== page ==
Days later, US Defence Secretary Lloyd Austin met with Indian Prime Minister Narendra Modi in Delhi and vowed to strengthen an alliance that has seen India transformed into a frontline state in Washington’s military offensive against China. Modi—a Hindu supremacist and leader of the communalist Bharatiya Janata Party—is notorious for introducing the anti-Muslim Citizenship Amendment Act and encouraging pogroms.

Then, days after US Pacific Fleet commander Adm. John Aquilino testified before his Senate Armed Services Committee confirmation that war with China over Taiwan is “much closer than most think”, US Ambassador to Palau, John Hennessey-Niland, undertook a provocative visit to Taiwan—the first by a US ambassador since 1979.

Nonetheless, the official line is that China is the aggressor. Former Tory Party leader Duncan Smith piously announced that he wore the sanctions as a “badge of honour”. “Those of us who live free lives under the rule of law must speak for those who have no voice”, he intoned. This is under conditions in which his government is imposing the most draconian assault on civil liberties in the UK since the Second World War with the new Police Bill and extended Coronavirus Act measures.

Duncan Smith is among that who have sought to incorporate an amendment from the House of Lords to the Trade Bill that would be used to escalate sanctions and other measures against China based on claims of genocide. In March, this campaign was defeated narrowly in parliament for the third time. The government argued that such an inclusion was unconstitutional as it is for the courts, not politicians, to determine allegations of genocide. But the Bill only won by 18 votes, as some 27 Tories joined with Labour to back the amendment.

Johnson's hesitation has less to do with constitutional principles, which his government is ripping up, than trying to square the UK's alliance with Washington with maintaining the City of London as a key financial hub for Beijing. As the Financial Times noted, this “Janus-faced approach” is hardly sustainable and one or another of these “goals is going to have to give.”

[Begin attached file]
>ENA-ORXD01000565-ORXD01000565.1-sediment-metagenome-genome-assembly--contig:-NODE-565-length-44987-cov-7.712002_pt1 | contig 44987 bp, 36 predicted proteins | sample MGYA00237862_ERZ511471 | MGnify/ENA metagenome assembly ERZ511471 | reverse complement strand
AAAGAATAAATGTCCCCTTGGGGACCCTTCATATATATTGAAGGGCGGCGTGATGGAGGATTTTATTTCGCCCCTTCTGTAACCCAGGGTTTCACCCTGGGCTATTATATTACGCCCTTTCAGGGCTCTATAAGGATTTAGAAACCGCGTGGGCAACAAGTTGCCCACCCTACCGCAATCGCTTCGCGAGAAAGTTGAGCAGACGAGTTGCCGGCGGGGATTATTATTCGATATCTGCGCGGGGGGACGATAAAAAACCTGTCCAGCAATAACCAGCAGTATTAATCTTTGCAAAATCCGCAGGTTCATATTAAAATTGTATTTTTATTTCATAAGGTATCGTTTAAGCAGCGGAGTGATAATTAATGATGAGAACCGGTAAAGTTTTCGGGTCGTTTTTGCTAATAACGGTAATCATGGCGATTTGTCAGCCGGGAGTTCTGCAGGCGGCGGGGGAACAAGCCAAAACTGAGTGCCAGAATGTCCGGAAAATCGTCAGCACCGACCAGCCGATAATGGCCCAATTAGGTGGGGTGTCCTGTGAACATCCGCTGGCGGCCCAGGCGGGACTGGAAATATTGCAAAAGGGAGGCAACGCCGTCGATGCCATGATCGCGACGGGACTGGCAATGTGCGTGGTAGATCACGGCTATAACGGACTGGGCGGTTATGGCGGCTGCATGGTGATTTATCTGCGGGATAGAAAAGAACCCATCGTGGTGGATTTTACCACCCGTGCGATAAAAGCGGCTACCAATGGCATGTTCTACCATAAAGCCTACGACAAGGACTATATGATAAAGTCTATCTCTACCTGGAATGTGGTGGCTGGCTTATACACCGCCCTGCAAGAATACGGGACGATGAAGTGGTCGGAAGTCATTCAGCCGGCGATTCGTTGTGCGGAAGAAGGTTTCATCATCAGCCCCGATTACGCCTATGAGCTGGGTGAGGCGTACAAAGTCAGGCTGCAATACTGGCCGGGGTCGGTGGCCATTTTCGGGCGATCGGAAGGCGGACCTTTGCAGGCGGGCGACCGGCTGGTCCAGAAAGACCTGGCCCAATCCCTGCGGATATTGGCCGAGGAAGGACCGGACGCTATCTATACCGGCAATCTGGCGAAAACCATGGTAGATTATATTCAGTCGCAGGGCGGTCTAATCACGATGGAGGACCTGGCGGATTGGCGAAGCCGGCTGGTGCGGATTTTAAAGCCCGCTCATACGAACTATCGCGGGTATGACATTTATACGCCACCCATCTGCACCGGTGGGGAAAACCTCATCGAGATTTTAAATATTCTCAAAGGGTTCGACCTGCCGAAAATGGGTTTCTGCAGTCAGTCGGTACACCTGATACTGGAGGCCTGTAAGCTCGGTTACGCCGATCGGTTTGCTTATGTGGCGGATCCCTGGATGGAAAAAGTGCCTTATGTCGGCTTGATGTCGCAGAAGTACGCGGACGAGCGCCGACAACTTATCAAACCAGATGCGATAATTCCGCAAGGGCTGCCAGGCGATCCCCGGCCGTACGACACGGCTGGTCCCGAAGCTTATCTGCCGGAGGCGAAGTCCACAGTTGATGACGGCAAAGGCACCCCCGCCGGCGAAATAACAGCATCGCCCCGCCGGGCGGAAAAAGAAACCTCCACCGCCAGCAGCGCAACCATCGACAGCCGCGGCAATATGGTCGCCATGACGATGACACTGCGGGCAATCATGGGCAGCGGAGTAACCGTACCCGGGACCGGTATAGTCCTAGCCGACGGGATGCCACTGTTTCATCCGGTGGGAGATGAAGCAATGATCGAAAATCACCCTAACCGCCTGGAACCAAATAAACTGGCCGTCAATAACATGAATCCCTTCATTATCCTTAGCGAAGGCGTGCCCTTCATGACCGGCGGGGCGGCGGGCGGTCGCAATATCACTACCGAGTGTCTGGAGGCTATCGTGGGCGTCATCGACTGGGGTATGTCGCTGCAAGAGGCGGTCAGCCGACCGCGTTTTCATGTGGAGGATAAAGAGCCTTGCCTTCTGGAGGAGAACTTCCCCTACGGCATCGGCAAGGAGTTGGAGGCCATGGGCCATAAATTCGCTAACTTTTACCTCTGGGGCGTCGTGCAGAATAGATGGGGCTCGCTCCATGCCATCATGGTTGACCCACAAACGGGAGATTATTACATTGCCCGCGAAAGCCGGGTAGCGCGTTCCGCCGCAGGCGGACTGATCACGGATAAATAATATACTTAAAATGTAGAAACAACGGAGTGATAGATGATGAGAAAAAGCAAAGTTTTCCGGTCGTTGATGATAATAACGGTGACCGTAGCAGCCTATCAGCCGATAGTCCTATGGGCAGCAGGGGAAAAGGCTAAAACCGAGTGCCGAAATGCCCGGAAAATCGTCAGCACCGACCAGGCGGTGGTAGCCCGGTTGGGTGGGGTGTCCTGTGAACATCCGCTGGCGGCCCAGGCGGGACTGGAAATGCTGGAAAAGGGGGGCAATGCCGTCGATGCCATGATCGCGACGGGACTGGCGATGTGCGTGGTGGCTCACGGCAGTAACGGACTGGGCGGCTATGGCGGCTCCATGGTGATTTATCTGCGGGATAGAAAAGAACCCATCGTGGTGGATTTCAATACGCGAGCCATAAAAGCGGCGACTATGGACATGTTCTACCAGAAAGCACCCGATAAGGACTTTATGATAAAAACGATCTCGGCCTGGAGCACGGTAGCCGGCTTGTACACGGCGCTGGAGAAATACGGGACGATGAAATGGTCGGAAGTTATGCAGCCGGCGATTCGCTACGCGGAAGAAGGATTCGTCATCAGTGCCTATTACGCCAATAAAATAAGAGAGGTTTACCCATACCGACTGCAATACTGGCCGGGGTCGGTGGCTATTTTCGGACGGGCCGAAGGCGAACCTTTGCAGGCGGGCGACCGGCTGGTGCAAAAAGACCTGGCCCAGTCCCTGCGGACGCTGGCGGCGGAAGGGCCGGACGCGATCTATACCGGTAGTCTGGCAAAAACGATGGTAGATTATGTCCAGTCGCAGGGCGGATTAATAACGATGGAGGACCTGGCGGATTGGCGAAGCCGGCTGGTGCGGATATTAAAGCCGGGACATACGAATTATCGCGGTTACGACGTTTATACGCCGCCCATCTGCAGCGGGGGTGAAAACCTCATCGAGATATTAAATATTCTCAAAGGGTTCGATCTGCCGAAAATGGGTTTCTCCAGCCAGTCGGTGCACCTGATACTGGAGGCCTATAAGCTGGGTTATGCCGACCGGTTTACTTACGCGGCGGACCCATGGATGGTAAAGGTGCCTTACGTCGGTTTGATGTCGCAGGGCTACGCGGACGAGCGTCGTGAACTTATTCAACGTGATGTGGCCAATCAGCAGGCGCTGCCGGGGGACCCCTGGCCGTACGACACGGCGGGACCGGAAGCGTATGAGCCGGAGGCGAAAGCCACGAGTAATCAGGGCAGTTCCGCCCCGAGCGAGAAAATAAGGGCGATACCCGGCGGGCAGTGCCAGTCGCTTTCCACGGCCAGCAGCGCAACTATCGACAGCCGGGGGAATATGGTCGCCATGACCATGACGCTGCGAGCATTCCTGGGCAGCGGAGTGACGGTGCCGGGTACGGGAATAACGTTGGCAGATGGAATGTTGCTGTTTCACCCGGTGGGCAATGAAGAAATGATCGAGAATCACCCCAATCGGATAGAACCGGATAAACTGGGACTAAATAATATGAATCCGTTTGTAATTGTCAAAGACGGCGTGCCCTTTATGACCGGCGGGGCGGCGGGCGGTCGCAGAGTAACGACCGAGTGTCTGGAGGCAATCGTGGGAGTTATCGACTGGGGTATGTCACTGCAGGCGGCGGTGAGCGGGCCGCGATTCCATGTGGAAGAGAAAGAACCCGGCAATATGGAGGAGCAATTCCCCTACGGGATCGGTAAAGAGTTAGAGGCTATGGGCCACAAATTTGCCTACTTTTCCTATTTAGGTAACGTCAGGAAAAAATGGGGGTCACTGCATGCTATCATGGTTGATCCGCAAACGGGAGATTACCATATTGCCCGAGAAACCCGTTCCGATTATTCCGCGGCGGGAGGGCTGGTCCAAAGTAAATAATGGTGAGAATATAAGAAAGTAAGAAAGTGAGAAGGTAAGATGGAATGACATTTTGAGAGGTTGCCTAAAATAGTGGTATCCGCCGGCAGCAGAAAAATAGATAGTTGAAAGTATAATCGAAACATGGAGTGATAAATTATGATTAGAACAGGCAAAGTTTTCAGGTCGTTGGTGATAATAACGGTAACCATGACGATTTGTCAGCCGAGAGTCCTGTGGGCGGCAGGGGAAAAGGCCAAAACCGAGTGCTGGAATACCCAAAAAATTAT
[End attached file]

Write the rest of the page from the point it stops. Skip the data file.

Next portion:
Just what Duncan Smith and his allies are agitating for is made clear by his complaint in the Telegraph that Britain's recent foreign and defence policy Integrated Review (IR), while “correctly” identifying “Russia as an immediate threat”, only refers to China as a “competitor” when it is “a growing threat... to the free world itself.”

In fact, in addition to committing to hiking UK nuclear warheads to 260, the IR set out a series of military measures to be taken against China in concert with the Biden administration. But if US imperialism is unable to tolerate any threat to its hegemony, then the situation facing the UK is equally frantic.

Labour has set itself as the party most committed to a confrontation with Beijing. In parliament, Labour's Shadow Secretary of State for International Trade Emily Thornberry urged MPs to “vote with their conscience” and pass the Lords amendment. Once again, Jeremy Corbyn and the Socialist Campaign Group of Labour MPs, including John McDonnell, joined with the Tory hawks to place Labour unanimously behind this warmongering.

The Guardian functions as the house organ for these provocations. Following Owen Jones' proselytizing in its pages for the “left” to join the imperialist war bandwagon, its editorial on the sanctions complained that China “has grown into a huge international challenge.”

Turning reality on its head, it claimed that Beijing represents a threat to the “rules-based order created after 1945 and the security, sovereignty and democratic values of the western countries it now daily confronts,” and called on “Academics and politicians, universities and other institutions” to line-up behind Johnson and follow the lead “in backing targeted colleagues and bodies” associated with Beijing.